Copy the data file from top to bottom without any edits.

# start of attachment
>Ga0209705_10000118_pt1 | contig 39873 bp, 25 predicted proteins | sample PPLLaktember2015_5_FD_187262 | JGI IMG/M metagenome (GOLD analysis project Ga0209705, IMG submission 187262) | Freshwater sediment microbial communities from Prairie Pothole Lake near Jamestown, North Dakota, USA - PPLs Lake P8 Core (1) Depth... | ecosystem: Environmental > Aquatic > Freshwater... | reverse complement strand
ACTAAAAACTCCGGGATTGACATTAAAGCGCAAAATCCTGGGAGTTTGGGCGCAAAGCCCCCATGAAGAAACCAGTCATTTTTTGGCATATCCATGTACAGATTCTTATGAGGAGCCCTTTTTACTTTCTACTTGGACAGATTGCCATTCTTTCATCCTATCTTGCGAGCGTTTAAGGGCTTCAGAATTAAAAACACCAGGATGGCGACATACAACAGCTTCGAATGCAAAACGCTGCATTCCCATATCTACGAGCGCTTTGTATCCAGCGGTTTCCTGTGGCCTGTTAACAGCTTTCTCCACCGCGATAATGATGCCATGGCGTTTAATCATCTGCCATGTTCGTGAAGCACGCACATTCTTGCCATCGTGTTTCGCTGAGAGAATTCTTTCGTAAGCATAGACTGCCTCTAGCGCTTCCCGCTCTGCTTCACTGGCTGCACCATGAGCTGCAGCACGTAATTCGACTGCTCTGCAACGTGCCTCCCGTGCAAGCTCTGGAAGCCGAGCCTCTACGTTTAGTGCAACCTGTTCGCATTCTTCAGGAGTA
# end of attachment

>Ga0209705_10000118_pt1 | contig 39873 bp, 25 predicted proteins | sample PPLLaktember2015_5_FD_187262 | JGI IMG/M metagenome (GOLD analysis project Ga0209705, IMG submission 187262) | Freshwater sediment microbial communities from Prairie Pothole Lake near Jamestown, North Dakota, USA - PPLs Lake P8 Core (1) Depth... | ecosystem: Environmental > Aquatic > Freshwater... | reverse complement strand
ACTAAAAACTCCGGGATTGACATTAAAGCGCAAAATCCTGGGAGTTTGGGCGCAAAGCCCCCATGAAGAAACCAGTCATTTTTTGGCATATCCATGTACAGATTCTTATGAGGAGCCCTTTTTACTTTCTACTTGGACAGATTGCCATTCTTTCATCCTATCTTGCGAGCGTTTAAGGGCTTCAGAATTAAAAACACCAGGATGGCGACATACAACAGCTTCGAATGCAAAACGCTGCATTCCCATATCTACGAGCGCTTTGTATCCAGCGGTTTCCTGTGGCCTGTTAACAGCTTTCTCCACCGCGATAATGATGCCATGGCGTTTAATCATCTGCCATGTTCGTGAAGCACGCACATTCTTGCCATCGTGTTTCGCTGAGAGAATTCTTTCGTAAGCATAGACTGCCTCTAGCGCTTCCCGCTCTGCTTCACTGGCTGCACCATGAGCTGCAGCACGTAATTCGACTGCTCTGCAACGTGCCTCCCGTGCAAGCTCTGGAAGCCGAGCCTCTACGTTTAGTGCAACCTGTTCGCATTCTTCAGGAGTA